The broad sweep of the book is sufficient (to reasonable people) to put on hold any new policies to combat climate change. In particular any policy trying to negate runaway global temperatures. Pilmer shows the earth has a number of powerful forces affecting climate that gives fairly wide fluctuations over millions of years, but also countervailing forces (negative feedback) that gives sufficient stability to sustain life.


However, those who are about to read the book should be aware of the lack of an editor. The following can criticisms can be made

–         Pilmer uses every possible criticism available. So the temperature rise of the last century could be explained by a number of factors.

–         The case for the influence of climate on human history may be over stated, but still raises questions on the current orthodoxy.

–         There are a number of errors or exaggerations, that will be used as an excuse to dismiss the book. See George Monbiot in the Guardian at http://www.guardian.co.uk/environment/georgemonbiot/2009/aug/05/climate-change-scepticism. Some of the “errors” may be a matter of opinion, but they only counter points 4 and 5.

–          It is written in a polemical style, that may confirm the belief of the doubters, but will not gain many converts from the AGW true believers. It is repetitive, introduces new topics at random and gives too many, poorly supported, examples.


On the evidence to page 223, there is scope at least for a second edition. More plausibly, for a journal is better able to draw together the diverse bits of information than one person working alone. Pilmer’s book is more than sufficient to undermine the case for delivering the human race into poverty and serfdom to “save the planet” to the unbiased person weighing the arguments. Sadly, policy-makers are being railroaded in one direction by political techniques more akin to the USSR than modern democracies.

Ian Pilmer v George Alagiah on Global Warming

The first episode of the BBC’s three Part series on the “Future of Food” made claims about the impact of global warming, that are the opposite made by Ian Pilmer in his book “Heaven and Earth”  (or a short video here)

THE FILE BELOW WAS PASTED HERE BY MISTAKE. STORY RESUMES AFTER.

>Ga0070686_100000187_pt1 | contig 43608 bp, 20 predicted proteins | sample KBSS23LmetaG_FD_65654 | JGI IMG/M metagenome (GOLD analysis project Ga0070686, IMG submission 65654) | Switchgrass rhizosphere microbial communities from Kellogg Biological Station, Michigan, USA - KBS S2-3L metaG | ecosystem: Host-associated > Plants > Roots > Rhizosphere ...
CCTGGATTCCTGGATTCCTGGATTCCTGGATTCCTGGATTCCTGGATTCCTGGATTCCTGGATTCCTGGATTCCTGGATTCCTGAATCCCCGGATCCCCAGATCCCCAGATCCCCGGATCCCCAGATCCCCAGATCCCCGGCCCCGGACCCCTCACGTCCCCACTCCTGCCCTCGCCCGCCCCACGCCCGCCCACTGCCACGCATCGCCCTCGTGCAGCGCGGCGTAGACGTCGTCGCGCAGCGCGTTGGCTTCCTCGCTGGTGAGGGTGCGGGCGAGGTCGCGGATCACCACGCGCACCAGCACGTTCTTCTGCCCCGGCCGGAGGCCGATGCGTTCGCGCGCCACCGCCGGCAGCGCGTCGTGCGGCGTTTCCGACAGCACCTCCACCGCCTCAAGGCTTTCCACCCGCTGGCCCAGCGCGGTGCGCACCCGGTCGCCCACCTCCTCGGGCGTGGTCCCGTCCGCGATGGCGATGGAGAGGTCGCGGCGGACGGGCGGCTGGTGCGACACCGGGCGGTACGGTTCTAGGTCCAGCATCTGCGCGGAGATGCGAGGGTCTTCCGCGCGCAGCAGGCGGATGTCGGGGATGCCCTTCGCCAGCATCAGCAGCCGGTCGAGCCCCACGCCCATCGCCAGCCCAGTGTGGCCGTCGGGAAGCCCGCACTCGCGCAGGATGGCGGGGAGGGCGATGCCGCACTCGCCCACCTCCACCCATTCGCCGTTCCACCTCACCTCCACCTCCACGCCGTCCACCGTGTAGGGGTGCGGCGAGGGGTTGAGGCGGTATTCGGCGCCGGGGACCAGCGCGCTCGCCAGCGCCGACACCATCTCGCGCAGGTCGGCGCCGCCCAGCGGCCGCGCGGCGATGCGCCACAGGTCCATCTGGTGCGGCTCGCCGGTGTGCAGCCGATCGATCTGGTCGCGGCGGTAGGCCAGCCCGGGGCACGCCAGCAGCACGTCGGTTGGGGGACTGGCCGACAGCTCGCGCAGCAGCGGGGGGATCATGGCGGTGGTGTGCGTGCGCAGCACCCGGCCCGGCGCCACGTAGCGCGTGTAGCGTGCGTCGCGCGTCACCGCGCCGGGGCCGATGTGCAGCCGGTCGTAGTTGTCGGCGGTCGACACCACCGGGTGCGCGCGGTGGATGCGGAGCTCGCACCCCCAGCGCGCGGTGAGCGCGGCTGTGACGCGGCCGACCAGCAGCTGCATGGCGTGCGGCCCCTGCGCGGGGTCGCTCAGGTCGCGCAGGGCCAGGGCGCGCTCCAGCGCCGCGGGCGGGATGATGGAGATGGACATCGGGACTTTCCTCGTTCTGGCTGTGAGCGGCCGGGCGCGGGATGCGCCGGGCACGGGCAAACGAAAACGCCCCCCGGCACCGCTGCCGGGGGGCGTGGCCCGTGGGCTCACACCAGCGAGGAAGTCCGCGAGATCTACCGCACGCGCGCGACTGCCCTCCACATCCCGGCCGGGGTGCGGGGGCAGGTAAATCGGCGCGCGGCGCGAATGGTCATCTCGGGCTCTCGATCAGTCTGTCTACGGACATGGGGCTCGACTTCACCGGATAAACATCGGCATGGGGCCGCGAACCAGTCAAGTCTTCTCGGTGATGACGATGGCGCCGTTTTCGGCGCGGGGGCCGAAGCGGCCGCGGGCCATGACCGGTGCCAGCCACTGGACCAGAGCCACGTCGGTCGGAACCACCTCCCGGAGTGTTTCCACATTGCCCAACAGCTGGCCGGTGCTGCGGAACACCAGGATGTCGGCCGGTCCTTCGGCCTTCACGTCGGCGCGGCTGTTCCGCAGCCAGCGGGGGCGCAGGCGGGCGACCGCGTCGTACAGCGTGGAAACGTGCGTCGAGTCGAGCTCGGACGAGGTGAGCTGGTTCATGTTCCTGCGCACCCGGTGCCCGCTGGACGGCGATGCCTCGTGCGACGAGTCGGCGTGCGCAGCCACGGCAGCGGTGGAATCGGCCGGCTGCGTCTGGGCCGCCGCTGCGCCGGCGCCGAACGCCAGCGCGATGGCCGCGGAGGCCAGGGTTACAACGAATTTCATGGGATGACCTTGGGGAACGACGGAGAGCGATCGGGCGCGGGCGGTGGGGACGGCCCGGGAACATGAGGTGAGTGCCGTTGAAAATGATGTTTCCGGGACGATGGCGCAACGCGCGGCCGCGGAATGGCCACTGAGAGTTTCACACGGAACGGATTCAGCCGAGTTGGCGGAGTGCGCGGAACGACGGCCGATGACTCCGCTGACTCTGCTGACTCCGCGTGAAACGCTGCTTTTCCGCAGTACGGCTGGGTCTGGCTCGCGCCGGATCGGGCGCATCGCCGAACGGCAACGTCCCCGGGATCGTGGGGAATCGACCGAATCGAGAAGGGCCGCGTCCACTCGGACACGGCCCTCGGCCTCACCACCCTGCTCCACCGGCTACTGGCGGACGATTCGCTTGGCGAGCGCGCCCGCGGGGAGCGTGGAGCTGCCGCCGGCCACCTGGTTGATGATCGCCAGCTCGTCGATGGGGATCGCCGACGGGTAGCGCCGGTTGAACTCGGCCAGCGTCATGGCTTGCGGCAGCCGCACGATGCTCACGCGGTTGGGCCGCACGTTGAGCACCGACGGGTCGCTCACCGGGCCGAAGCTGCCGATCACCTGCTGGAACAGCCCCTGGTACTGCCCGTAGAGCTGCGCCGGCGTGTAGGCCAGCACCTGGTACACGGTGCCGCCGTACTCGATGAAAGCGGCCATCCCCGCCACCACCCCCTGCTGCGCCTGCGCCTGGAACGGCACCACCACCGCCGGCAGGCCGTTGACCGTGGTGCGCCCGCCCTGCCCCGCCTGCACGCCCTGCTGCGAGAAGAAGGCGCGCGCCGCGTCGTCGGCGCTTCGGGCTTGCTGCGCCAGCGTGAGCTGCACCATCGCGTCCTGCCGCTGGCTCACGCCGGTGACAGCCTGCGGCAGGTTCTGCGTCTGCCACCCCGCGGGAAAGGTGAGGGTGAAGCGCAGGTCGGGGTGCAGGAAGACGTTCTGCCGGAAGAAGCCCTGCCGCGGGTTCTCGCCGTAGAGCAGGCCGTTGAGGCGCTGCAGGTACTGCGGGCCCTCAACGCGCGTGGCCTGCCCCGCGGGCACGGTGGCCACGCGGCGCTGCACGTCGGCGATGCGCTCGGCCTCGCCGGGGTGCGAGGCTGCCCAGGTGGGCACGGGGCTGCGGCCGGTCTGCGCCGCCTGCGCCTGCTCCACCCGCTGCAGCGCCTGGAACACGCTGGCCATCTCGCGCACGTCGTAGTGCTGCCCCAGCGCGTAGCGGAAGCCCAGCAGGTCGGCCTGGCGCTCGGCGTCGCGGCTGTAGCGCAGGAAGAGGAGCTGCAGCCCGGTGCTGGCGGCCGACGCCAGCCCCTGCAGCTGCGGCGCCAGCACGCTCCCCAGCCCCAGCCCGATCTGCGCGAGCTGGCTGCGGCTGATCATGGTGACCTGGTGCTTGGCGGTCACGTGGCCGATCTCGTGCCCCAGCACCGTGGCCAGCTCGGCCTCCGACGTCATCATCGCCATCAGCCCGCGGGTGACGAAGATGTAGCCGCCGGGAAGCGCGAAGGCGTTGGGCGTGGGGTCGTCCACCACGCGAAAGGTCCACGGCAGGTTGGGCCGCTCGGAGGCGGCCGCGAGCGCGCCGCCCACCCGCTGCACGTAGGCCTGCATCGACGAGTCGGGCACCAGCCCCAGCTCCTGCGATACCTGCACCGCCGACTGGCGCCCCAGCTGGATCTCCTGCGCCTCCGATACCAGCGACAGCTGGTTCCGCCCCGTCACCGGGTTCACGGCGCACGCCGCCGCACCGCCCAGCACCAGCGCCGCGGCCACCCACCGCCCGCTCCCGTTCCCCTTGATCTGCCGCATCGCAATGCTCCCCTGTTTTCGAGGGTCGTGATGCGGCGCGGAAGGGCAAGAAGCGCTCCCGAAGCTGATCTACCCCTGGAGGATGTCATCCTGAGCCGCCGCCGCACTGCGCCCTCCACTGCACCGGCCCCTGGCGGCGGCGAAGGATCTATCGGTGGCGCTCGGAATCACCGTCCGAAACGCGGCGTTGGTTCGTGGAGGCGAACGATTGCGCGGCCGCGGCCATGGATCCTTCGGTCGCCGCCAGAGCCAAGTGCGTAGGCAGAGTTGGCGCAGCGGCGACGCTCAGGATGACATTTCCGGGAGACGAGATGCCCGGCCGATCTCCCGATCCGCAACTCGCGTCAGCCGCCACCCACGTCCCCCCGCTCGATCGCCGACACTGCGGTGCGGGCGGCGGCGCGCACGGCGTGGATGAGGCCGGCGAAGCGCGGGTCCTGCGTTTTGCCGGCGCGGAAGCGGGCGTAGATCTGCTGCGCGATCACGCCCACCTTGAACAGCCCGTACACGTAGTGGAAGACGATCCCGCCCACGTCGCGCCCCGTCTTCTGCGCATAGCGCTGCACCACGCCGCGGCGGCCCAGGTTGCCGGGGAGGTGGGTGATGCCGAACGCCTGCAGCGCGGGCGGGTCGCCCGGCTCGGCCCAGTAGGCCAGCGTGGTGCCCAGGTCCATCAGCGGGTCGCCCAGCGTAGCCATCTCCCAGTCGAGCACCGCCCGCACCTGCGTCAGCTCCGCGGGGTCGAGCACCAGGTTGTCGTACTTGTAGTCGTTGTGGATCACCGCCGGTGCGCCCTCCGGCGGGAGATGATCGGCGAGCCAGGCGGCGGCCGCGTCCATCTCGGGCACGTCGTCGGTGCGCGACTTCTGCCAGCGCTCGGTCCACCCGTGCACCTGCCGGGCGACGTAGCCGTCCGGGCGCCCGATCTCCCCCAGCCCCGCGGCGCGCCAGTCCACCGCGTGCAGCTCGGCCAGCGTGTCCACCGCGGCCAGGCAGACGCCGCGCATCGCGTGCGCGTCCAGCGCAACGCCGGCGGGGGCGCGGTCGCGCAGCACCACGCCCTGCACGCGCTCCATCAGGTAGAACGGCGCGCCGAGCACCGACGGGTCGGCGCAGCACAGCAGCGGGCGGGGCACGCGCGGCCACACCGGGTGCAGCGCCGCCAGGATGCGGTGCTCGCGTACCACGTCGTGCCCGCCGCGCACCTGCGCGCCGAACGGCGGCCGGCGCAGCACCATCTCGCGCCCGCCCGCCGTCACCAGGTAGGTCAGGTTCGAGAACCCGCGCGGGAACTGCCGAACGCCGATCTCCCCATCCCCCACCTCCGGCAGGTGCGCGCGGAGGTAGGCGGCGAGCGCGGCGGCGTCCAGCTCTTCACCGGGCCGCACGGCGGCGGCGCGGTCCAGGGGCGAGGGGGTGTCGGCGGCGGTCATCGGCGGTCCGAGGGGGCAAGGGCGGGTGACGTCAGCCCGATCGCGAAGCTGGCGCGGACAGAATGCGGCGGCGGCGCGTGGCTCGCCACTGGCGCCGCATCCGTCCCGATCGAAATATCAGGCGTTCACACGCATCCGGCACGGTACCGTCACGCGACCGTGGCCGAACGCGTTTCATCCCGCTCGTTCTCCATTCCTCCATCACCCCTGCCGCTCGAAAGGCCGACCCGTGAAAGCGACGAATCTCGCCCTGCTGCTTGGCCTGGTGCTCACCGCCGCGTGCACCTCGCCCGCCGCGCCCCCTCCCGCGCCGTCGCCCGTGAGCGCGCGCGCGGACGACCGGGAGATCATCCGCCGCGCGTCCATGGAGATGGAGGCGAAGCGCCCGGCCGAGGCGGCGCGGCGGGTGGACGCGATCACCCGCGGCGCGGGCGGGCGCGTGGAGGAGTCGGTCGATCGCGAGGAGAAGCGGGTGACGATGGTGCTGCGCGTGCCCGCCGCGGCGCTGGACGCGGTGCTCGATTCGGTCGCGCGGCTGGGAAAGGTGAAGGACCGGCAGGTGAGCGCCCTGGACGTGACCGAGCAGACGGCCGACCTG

Will Global Warming cause food shortages?

Alagiah interviews a Masai chief, whose 700 head of cattle have declined to 30 due to the prolonged drought in Kenya caused by Climate Change. He also interviews IPCC chief Dr. Rajendra Pachauri who claims that each one degree rise in temperatures in India will lead to at 10% to 20% in temperatures, and that a we could see falls in food production in Africa of up to 50%. Alagiah also mentions recent food riots as being a result of rising prices cause by climate change.

Pilmer claims that the warm periods (such as the Medieval Warm period and the Roman Period) had were times of plenty. Southern Italy had rain all the year round in the 2nd century AD (now only winter rain). North Africa, Central America and Central Asia were warmer and wetter. (p.59)  This was a time of population increase, with crop failures and famine becoming a rarity.(p.60). A simliar story for the MWP, where England and China (p.68) flourished. It was warm enough for a Viking colony to establish on Greenland, growing crops.

He also claims that the benefit of the current (more modest) warming is that the increased CO2 may lead to increased crop yields, although this could be offset by pollution (P.197)

Will Warming lead to more volatile climate?

On the BBC, we were shown pictures of flooding, and the destruction of crops, such as strawberries. A bit a warming has meant more volatility in weather. This can only increase.

Pilmer claims that it is the cooler, drier periods that have the more volatile climate. This lead to population decreases in the dark ages and at the end of the MWP. Plague did much to reduce the population in these periods.

Who to believe?

The BBC only gives short examples, and concentrates on current, localised, examples. Pilmer gives the long-term sweep of history, with lots of examples. Although Pilmer may have lots of errors (see here and here), these critics do not contradict the the implication of Pilmer that a little warming would be of net benefit to both humankind and other living things. For instance the late 20th century warming may have increased the number of species on mountain tops in the European Alps (p.195)

It is easier to give localised examples to give totally the wrong picture e.g. the droughts being caused by local deforestation elsewhere – or appearance of more extreme weather patterns due to looking for variations. It is like watching cricket. In any season, no end of records and novel facts to be recorded in every season, because there is an endless number of statistics to be collated. However, over the long period, general trends are observed, and the claimed theories contradict the data more difficult to maintain.